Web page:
Hamac Cazíim tells the story of punk rock musicians from a native tribe called the Seri nation, or Comcáac, who are using music to maintain their ancestral language and culture despite a long history of colonialists, missionaries, and modernization.
The Comcáac are a nomadic people who live in a place of mystic beauty along the Gulf of California, where the mountains meet the desert meet the sea. Despite this isolation, our world's modernization—and our extinction of sacred animals—threaten their indigenous identity. To fight against these dangers, the band Hamac Cazíim was formed.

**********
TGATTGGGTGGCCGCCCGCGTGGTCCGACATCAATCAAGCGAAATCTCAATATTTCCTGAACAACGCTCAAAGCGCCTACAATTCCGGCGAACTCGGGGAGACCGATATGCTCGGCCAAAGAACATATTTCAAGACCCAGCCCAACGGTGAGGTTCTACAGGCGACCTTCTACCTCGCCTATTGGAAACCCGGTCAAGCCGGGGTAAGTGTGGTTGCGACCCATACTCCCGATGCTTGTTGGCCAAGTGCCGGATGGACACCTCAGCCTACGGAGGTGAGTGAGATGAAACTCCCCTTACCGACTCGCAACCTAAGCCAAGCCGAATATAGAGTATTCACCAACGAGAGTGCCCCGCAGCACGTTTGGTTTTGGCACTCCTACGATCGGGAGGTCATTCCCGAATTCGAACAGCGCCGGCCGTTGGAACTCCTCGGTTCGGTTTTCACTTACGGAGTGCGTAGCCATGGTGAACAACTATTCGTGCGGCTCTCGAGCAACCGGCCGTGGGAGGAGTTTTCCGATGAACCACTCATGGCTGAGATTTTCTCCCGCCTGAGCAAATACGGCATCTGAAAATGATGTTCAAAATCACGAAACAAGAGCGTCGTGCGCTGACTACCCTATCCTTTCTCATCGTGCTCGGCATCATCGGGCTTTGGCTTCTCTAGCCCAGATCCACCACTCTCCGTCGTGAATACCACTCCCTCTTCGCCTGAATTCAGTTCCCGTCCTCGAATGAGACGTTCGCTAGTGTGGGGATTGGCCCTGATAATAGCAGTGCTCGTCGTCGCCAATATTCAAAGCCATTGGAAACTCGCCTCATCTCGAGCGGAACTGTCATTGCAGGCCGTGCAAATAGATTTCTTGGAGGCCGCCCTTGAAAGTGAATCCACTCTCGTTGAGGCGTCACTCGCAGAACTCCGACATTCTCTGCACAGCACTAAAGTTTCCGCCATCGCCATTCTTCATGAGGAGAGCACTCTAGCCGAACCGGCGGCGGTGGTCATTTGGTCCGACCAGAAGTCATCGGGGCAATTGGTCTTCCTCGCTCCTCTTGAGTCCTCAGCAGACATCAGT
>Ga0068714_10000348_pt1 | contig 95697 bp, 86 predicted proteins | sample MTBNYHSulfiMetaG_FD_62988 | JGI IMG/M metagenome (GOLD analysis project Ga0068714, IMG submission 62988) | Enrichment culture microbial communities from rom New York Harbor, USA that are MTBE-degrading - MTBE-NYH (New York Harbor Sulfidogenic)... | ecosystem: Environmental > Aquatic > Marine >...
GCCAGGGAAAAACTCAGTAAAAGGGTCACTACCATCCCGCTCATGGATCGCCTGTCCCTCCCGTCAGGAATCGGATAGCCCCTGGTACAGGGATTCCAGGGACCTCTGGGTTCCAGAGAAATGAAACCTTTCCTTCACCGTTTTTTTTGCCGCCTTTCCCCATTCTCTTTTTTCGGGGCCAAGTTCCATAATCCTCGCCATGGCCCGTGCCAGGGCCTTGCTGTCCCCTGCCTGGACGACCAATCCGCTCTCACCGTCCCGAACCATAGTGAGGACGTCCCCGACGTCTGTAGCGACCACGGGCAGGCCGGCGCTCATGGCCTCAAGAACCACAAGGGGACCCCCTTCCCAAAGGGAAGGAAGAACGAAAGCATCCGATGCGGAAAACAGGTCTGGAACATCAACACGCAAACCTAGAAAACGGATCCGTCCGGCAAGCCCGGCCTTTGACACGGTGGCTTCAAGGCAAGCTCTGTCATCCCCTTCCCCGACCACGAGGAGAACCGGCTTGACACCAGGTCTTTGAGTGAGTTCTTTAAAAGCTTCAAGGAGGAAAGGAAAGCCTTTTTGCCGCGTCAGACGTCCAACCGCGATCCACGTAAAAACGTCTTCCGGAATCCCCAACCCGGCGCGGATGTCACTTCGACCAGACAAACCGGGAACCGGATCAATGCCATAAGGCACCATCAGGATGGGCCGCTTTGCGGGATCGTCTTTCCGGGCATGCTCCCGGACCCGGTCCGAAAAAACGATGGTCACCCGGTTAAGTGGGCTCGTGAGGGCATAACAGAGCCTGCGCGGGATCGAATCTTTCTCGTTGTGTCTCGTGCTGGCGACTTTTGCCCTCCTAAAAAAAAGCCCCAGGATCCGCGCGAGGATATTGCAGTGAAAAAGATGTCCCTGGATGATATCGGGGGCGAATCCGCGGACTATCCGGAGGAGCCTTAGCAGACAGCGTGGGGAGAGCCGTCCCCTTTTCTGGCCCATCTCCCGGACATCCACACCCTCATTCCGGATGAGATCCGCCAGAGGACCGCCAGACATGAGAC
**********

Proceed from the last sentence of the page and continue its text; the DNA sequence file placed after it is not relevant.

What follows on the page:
Converging these themes of music, tribes, and endangered species, the film delivers a tuneful meditation on the universal challenge to preserve native heritage, and the power of music to stage that fight.
The film went on to become an official selection at the Red Nation, Chicago International Movies & Music, Ruby Mountain, and Native American Indian Film Festival of the Southeast in the United States, and the Indianer Inuit: Das Nordamerika Filmfestival in Stuttgart, Germany.